How to Prevent War in the Gulf: While Stopping Iran from Getting the BombPrintable Version
Thursday, January 26, 2012
Amidst rising tensions in the Gulf, the international community weighs its options for nuclear deterrence in Iran. Bloomberg News Senior Correspondent Indira Lakshmanan and our expert panel discussed the implications of U.S. sanctions on Iran’s energy sector and next steps for the Obama Administration.
Strengthening the Coalition
For Alireza Nader, Senior International Policy Analyst at the Rand Corporation, Tehran’s threats to shut down the Straight of Hormuz in response to prospective sanctions can be understood in the context of a set of internal and external pressures. Increased regional and international isolation engendered by the Arab Spring movements, along with social unrest and a lagging economy, have placed the Iranian leadership in a tenuous position. Iran is operating from a position of vulnerability and Mr. Nader believes the regime can be properly deterred from weaponizing its nuclear program.
Mr. Nader also warns against a U.S. military strike on Iranian nuclear sites. An attack has the potential to undercut the internal opposition movement, mitigate public support for nuclear non-proliferation efforts, and solidify the regime’s control. Further pursuit of the diplomatic course is encouraged, with the broadening of an international non-proliferation coalition a necessity. China’s involvement in this process would represent a crucial development.
Dr. Afshon Ostavar, Middle East Analyst at CNA Strategic Studies, is less convinced that we could maintain peace in the Gulf and simultaneously succeed in our non-proliferation efforts. The current trajectory has locked the two sides in an either/or proposition wherein peace and nuclear deterrence can only be achieved through the sacrifice of one of these goals. Dr. Ostavar argues that Iranian’s do not view this matter in terms of an international relations dispute but rather a full-blown assault on its sovereignty:
This is already a conflict. And what they are doing is conflict management as opposed to diplomatic management. They are trying to see how far they can get without it escalating any further, because what Iran wants more than anything… is the preservation of its regime.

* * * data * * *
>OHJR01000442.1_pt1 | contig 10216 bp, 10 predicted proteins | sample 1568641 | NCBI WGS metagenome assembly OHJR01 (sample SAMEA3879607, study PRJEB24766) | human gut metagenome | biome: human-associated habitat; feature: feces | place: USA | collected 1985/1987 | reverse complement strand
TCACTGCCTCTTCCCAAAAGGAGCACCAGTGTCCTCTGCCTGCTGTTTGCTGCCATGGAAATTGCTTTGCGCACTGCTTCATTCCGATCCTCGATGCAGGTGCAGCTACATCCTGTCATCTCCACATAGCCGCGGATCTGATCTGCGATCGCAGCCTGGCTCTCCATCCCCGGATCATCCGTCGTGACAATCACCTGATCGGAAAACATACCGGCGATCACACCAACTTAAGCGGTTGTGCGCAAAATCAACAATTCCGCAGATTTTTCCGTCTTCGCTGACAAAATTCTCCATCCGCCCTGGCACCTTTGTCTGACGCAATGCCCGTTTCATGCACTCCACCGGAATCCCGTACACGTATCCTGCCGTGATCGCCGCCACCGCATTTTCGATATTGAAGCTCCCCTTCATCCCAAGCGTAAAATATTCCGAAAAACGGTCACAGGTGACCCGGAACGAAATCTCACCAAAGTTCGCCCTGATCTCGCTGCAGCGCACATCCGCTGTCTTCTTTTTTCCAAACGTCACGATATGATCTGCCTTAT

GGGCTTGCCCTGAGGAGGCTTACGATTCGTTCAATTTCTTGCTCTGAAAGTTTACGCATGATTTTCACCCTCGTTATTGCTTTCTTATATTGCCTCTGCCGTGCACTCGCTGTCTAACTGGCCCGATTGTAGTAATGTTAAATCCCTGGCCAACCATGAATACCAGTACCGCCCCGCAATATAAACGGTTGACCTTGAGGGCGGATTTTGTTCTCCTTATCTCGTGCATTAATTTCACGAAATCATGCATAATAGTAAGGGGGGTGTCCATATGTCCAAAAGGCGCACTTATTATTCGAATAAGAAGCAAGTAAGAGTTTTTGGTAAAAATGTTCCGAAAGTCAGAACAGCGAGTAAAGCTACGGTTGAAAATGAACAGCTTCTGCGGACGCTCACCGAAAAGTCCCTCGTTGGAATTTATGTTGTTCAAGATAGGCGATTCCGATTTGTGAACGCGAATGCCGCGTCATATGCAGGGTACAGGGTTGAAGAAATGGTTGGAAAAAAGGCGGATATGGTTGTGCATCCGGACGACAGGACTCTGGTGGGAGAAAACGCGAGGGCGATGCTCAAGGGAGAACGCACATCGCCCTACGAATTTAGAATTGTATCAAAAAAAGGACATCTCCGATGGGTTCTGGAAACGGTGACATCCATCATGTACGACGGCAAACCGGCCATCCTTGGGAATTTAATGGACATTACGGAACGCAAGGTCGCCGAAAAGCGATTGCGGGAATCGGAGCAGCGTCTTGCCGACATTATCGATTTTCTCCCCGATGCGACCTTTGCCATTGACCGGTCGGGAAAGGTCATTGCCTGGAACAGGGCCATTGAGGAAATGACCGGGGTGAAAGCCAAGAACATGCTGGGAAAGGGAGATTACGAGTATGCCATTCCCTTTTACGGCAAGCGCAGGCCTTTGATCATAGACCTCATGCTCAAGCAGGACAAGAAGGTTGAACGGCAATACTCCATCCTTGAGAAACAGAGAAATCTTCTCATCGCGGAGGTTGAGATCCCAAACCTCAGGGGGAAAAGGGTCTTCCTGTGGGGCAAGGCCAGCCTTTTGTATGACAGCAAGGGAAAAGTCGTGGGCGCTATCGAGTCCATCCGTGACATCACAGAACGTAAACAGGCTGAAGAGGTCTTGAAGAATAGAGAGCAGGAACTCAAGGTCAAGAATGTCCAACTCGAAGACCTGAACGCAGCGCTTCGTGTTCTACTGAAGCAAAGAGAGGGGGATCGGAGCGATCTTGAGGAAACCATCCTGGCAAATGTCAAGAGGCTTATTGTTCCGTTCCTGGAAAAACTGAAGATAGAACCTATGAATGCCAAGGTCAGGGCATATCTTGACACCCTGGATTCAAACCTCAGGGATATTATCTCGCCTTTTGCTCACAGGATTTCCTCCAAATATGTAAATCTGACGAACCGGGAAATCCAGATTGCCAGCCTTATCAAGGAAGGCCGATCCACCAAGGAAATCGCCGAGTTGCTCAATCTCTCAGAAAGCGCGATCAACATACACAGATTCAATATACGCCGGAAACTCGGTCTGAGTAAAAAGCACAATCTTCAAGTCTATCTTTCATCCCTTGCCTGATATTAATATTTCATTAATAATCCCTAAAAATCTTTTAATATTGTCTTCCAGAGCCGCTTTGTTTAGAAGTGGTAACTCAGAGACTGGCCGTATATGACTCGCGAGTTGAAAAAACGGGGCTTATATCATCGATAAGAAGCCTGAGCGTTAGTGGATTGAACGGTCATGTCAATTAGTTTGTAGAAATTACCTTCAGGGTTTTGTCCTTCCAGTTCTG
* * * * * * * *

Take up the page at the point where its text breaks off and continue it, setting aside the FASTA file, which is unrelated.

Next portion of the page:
The solution for Dr. Ostavar rests on an existential premise – Iran must believe that U.S. foreign policy is not aimed at regime change. Disabusing them of this posture is not an easy task and the window for productive negotiations may have passed. Like Mr. Nader, Dr. Ostavar does not believe the military option is the right course of action. Nevertheless, he suggests that armed conflict seems probable unless the United States changes the diplomatic approach in such a way to ameliorate Iranian concerns.
The First Strike Option
Matthew Kroenig, Stanton Nuclear Fellow at the Council on Foreign Relations, provided the policy counterpoint for this discussion, arguing for a first strike option against Iranian nuclear sites. Mr. Kroenig outlined three possible outcomes of the current situation: 1) a diplomatic settlement between Iran and the United States 2) a nuclear-armed Iran 3) a military action undercutting Iranian capabilities. Despite it being the ideal solution, a successful negotiated outcome appears unlikely to Mr. Kroenig. However, a nuclear-armed Iran could foster increased support of proxy terrorism, harden the regimes control, and encourage nuclear proliferation in the region.
As a result, Mr. Kroenig presents targeted strikes on Iranian nuclear facilities as the least-bad option. The “red line”, or strategic threshold that would warrant a first strike, would be a sign of reaching critical levels of weapons-grade nuclear enrichment. Mr. Kroenig contends that despite recent misinformation around the subject, the U.S. military is very capable of eliminating the main Iranian nuclear facilities and has the means of managing the resulting military, political, and economic fallout.